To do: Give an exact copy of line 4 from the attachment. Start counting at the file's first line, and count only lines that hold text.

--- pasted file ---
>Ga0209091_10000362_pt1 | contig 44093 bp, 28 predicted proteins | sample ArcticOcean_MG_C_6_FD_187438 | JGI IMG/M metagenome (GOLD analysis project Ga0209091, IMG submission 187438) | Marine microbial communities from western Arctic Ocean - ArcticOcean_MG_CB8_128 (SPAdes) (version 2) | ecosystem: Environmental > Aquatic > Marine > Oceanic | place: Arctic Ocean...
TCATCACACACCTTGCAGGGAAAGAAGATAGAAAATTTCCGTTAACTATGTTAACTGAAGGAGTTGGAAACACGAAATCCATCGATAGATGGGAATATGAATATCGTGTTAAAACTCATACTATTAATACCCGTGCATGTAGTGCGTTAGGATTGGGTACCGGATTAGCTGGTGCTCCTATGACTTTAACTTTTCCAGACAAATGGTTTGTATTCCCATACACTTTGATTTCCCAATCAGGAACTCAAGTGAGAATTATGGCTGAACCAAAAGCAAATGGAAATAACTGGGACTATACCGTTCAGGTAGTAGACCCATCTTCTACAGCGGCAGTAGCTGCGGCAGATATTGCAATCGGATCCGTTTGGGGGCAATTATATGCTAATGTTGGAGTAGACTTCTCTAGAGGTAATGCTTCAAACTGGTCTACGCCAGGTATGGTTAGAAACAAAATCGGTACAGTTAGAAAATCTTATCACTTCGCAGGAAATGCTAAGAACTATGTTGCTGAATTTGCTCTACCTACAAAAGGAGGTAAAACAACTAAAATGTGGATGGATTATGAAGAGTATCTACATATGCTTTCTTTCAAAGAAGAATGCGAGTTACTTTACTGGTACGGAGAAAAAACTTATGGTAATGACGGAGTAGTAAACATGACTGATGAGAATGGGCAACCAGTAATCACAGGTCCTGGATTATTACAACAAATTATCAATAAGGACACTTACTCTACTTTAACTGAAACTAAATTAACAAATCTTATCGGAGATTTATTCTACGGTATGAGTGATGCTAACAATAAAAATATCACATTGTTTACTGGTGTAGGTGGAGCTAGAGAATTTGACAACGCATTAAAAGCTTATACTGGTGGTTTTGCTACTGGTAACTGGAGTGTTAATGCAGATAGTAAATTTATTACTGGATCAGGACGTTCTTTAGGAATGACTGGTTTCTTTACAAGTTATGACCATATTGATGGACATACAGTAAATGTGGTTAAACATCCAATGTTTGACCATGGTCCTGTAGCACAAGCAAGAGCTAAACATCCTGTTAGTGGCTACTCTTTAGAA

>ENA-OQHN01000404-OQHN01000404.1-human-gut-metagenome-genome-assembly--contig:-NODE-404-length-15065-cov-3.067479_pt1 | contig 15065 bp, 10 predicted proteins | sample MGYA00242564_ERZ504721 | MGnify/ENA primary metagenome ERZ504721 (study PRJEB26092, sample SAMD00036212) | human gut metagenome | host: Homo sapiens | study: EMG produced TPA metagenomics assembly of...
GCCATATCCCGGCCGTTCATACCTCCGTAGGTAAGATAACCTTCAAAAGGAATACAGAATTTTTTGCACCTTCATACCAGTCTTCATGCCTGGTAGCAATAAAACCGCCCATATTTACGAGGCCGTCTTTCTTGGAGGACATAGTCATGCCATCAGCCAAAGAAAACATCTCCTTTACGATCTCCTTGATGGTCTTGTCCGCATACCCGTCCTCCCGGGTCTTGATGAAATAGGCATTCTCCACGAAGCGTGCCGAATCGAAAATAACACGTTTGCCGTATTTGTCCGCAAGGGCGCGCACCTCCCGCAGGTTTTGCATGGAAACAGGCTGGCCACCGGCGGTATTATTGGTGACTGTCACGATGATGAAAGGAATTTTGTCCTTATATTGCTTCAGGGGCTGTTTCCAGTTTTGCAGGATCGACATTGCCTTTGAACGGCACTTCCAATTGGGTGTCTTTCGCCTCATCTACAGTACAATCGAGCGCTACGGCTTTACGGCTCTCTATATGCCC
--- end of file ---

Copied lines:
GCCATATCCCGGCCGTTCATACCTCCGTAGGTAAGATAACCTTCAAAAGGAATACAGAATTTTTTGCACCTTCATACCAGTCTTCATGCCTGGTAGCAATAAAACCGCCCATATTTACGAGGCCGTCTTTCTTGGAGGACATAGTCATGCCATCAGCCAAAGAAAACATCTCCTTTACGATCTCCTTGATGGTCTTGTCCGCATACCCGTCCTCCCGGGTCTTGATGAAATAGGCATTCTCCACGAAGCGTGCCGAATCGAAAATAACACGTTTGCCGTATTTGTCCGCAAGGGCGCGCACCTCCCGCAGGTTTTGCATGGAAACAGGCTGGCCACCGGCGGTATTATTGGTGACTGTCACGATGATGAAAGGAATTTTGTCCTTATATTGCTTCAGGGGCTGTTTCCAGTTTTGCAGGATCGACATTGCCTTTGAACGGCACTTCCAATTGGGTGTCTTTCGCCTCATCTACAGTACAATCGAGCGCTACGGCTTTACGGCTCTCTATATGCCC